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Otherwise known as the Chinese yam, dioscorea opposita is an edible root vegetable used in a variety of Asian dishes. In its dried or powdered form, however, it is used frequently in traditional Chinese medicine. Primarily, dioscorea opposita is believed to increase and stabilize the qi and yin of the stomach, lungs, spleen, and kidney. Practitioners use it to treat certain digestive problems, urinary issues, and breathing difficulties. Users also seek help in fighting weakness and fatigue and in stimulating appetite.
Dioscorea opposita, in its medicinal form, is also recognized by its Chinese name, shan yao. Practitioners of Chinese medicine believe that many ailments and diseases of the human body are caused by the weakening of the internal qi, or life force and vitality. Similarly, they maintain that illnesses can also arise from an imbalance of the yin and yang within a person’s body, which are the bipolar forces that balance all of nature. The Chinese yam is used to tone and strengthen the qi and to balance the yin within certain internal organs, specifically, the stomach, spleen, lungs, and kidneys.
Those who practice traditional Oriental medicine believe that, when taken in its dried or powdered form, dioscorea opposita can help resolve certain digestive problems, especially diarrhea. This belief is based on the vegetable’s ability to balance the digestive system. Similarly, by strengthening the qi associated with the digestive system, the Chinese yam can increase appetite and address eating disorders such as anorexia nervosa.
Many practitioners of Chinese herbology and medicine also believe that problems of frequent urination and incontinence are related to an imbalance of the yin within the kidney and a weakness of the qi as it relates to that organ. Dioscorea opposita may balance the yin and tone the qi within the kidneys. This, in turn, eases the symptoms of those particular conditions.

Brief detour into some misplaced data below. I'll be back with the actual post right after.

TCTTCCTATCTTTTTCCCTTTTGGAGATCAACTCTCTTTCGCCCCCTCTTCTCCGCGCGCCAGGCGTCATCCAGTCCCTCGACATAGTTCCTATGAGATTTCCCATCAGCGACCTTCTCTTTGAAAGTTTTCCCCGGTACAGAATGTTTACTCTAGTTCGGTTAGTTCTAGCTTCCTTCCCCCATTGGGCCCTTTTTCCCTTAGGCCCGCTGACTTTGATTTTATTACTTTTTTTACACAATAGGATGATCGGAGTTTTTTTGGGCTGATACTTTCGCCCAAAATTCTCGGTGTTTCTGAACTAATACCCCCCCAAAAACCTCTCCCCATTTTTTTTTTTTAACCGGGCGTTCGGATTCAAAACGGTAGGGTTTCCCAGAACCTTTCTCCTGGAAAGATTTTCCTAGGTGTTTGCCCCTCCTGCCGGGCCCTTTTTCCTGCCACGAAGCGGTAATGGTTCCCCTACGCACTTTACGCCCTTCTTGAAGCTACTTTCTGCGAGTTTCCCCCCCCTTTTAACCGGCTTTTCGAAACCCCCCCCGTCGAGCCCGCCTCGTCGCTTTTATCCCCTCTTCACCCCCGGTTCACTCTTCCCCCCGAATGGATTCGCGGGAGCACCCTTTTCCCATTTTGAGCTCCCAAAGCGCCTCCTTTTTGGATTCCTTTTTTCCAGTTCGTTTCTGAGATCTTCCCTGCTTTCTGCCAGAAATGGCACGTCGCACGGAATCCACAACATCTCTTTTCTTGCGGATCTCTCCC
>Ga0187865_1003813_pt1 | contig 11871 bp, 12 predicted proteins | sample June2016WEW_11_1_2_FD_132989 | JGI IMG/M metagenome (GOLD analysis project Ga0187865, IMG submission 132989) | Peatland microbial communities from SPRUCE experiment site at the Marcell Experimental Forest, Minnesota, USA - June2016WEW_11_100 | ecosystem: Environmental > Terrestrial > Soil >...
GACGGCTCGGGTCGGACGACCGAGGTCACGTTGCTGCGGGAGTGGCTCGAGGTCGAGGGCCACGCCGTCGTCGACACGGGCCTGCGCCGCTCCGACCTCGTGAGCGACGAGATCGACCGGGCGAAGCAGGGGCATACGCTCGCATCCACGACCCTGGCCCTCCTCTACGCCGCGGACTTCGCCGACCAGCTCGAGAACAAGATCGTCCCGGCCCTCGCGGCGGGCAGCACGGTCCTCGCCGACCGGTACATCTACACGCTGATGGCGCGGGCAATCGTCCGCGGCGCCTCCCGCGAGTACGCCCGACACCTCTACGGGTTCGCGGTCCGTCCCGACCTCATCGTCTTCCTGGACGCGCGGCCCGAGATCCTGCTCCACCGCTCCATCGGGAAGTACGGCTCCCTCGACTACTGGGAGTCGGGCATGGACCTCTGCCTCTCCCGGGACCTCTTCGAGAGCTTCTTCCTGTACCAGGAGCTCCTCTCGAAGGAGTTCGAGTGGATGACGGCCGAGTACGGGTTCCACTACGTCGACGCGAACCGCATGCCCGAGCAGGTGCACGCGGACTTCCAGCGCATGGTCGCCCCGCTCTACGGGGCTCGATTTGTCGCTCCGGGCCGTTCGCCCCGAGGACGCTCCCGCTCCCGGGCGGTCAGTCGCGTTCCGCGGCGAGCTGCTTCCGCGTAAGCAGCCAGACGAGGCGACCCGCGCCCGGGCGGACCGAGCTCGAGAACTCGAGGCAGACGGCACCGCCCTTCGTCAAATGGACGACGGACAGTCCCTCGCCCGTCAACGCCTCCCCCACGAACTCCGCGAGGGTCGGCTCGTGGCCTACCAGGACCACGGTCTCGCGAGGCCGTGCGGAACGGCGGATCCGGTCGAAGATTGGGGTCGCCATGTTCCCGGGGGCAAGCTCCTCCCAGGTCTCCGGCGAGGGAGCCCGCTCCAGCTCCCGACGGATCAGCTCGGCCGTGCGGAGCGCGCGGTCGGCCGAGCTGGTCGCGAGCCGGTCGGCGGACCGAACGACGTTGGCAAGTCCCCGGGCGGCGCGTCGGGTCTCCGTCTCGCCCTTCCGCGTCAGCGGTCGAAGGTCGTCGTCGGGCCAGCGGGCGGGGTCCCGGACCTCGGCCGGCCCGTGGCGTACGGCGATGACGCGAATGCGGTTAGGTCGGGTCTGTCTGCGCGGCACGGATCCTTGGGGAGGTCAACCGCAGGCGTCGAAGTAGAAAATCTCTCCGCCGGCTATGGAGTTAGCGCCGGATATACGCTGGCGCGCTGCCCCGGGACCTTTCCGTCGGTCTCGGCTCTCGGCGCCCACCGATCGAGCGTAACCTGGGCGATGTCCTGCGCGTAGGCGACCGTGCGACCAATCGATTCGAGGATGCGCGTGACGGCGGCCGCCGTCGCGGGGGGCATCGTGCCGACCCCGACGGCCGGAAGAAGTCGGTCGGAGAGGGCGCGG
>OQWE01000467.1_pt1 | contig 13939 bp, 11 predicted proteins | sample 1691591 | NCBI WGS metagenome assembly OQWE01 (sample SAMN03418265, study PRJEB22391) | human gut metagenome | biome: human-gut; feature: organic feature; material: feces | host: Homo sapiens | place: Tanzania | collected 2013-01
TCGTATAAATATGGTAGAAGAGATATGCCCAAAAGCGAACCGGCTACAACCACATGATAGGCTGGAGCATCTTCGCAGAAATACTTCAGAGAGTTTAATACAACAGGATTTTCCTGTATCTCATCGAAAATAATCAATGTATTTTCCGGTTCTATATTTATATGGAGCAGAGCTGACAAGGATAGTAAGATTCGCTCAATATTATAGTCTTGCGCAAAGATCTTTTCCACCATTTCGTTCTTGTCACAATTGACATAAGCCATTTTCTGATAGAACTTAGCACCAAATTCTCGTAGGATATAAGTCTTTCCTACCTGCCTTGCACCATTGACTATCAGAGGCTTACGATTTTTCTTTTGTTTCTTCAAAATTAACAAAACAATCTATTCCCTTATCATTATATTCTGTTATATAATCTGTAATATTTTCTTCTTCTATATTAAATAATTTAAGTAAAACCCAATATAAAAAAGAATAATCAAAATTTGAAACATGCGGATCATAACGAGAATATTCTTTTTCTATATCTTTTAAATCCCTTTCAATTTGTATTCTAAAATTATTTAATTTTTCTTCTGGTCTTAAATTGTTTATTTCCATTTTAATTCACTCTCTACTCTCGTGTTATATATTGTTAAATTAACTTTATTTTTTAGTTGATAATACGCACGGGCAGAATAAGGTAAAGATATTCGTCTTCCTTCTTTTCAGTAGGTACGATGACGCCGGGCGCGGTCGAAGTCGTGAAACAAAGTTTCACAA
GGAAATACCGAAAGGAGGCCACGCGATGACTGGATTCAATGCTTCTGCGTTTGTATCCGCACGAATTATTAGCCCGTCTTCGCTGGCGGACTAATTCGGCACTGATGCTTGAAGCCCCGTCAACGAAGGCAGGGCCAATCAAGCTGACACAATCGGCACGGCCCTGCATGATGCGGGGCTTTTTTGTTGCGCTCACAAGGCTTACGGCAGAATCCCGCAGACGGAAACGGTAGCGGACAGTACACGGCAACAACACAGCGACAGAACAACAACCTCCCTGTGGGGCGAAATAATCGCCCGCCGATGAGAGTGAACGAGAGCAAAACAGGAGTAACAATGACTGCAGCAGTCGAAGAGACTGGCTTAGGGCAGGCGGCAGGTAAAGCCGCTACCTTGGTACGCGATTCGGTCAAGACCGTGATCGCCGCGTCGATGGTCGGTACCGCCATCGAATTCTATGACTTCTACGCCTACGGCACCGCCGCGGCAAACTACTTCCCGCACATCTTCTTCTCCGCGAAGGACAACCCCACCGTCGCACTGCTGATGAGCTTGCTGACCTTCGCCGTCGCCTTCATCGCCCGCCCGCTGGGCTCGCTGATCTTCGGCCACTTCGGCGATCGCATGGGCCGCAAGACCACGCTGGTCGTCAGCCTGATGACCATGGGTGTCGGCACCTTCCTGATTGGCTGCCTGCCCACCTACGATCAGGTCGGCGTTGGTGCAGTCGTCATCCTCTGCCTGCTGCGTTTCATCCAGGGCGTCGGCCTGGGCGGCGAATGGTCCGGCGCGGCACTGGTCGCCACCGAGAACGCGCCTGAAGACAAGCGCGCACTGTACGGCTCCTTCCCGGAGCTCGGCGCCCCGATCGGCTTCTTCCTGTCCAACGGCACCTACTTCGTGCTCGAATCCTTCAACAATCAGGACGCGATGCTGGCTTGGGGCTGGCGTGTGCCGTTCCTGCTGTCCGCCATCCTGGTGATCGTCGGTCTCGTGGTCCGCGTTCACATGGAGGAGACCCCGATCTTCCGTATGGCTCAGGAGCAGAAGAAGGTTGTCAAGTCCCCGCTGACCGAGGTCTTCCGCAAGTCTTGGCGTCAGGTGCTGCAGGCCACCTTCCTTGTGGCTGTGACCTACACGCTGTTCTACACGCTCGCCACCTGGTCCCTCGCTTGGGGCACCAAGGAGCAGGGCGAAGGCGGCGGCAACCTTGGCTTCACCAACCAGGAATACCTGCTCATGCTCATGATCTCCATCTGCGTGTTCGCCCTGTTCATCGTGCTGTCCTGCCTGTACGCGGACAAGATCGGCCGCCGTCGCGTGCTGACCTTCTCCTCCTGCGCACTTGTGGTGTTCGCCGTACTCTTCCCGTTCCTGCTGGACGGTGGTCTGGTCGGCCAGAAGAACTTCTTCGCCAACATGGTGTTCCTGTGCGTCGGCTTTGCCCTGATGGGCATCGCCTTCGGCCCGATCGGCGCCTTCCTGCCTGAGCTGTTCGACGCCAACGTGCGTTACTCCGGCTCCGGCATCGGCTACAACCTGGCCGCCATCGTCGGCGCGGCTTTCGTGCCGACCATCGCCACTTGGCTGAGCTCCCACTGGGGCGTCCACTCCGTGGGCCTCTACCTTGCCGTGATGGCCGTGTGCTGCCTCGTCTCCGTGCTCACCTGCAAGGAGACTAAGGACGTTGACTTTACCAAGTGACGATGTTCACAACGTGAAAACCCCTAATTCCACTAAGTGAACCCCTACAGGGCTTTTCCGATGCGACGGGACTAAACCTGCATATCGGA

A strong tea made from dioscorea opposita can calm a chronic cough. Asthma sufferers may also benefit. These usages are based upon the belief that the Chinese yam also helps to regulate the qi and the yin within a person’s lungs. By the same token, if a person is suffering from extreme fatigue or weakness, herbalists might prescribe a dose of shan yao. This is because many practitioners of Oriental medicine believe such infirmities are often caused by an imbalance or infection within the blood, which is regulated by the spleen, an organ that is directly affected by the use of dioscorea opposita.
As with most traditional Chinese medicines, dioscorea opposita combines with other medicinal herbs. It is available to consumers at many Asian markets and also online. To avoid complications from inappropriate use, however, individuals should be familiar with Chinese medicine in general and particularly the proper dosage and administration of discorea opposita.
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